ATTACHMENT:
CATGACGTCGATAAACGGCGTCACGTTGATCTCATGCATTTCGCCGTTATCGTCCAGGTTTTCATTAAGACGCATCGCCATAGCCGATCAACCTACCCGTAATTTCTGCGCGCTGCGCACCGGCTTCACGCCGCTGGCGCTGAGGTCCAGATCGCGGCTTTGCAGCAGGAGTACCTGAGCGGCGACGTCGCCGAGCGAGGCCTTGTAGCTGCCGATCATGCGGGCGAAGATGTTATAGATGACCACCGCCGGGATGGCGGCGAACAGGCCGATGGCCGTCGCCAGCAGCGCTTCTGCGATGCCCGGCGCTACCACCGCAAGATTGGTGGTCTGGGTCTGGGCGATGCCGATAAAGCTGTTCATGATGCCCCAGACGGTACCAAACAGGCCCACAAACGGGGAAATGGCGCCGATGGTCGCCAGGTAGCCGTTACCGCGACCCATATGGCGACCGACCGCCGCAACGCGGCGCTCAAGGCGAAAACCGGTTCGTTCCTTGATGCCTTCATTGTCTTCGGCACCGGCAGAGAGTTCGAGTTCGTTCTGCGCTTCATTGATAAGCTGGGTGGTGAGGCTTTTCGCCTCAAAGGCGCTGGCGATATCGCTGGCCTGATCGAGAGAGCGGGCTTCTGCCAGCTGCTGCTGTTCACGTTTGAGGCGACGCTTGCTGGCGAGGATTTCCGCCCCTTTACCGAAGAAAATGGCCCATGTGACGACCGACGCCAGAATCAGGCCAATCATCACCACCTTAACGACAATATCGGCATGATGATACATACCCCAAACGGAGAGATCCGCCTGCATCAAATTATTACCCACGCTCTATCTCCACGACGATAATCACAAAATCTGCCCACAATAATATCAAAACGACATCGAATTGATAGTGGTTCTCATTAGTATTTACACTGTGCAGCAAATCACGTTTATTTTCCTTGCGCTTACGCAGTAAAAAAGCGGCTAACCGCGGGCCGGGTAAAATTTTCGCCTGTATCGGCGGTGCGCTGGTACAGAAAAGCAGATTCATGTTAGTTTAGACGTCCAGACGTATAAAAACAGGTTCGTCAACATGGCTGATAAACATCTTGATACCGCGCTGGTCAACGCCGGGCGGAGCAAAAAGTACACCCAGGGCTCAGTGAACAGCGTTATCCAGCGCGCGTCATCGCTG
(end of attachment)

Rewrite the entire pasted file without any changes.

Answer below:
CATGACGTCGATAAACGGCGTCACGTTGATCTCATGCATTTCGCCGTTATCGTCCAGGTTTTCATTAAGACGCATCGCCATAGCCGATCAACCTACCCGTAATTTCTGCGCGCTGCGCACCGGCTTCACGCCGCTGGCGCTGAGGTCCAGATCGCGGCTTTGCAGCAGGAGTACCTGAGCGGCGACGTCGCCGAGCGAGGCCTTGTAGCTGCCGATCATGCGGGCGAAGATGTTATAGATGACCACCGCCGGGATGGCGGCGAACAGGCCGATGGCCGTCGCCAGCAGCGCTTCTGCGATGCCCGGCGCTACCACCGCAAGATTGGTGGTCTGGGTCTGGGCGATGCCGATAAAGCTGTTCATGATGCCCCAGACGGTACCAAACAGGCCCACAAACGGGGAAATGGCGCCGATGGTCGCCAGGTAGCCGTTACCGCGACCCATATGGCGACCGACCGCCGCAACGCGGCGCTCAAGGCGAAAACCGGTTCGTTCCTTGATGCCTTCATTGTCTTCGGCACCGGCAGAGAGTTCGAGTTCGTTCTGCGCTTCATTGATAAGCTGGGTGGTGAGGCTTTTCGCCTCAAAGGCGCTGGCGATATCGCTGGCCTGATCGAGAGAGCGGGCTTCTGCCAGCTGCTGCTGTTCACGTTTGAGGCGACGCTTGCTGGCGAGGATTTCCGCCCCTTTACCGAAGAAAATGGCCCATGTGACGACCGACGCCAGAATCAGGCCAATCATCACCACCTTAACGACAATATCGGCATGATGATACATACCCCAAACGGAGAGATCCGCCTGCATCAAATTATTACCCACGCTCTATCTCCACGACGATAATCACAAAATCTGCCCACAATAATATCAAAACGACATCGAATTGATAGTGGTTCTCATTAGTATTTACACTGTGCAGCAAATCACGTTTATTTTCCTTGCGCTTACGCAGTAAAAAAGCGGCTAACCGCGGGCCGGGTAAAATTTTCGCCTGTATCGGCGGTGCGCTGGTACAGAAAAGCAGATTCATGTTAGTTTAGACGTCCAGACGTATAAAAACAGGTTCGTCAACATGGCTGATAAACATCTTGATACCGCGCTGGTCAACGCCGGGCGGAGCAAAAAGTACACCCAGGGCTCAGTGAACAGCGTTATCCAGCGCGCGTCATCGCTG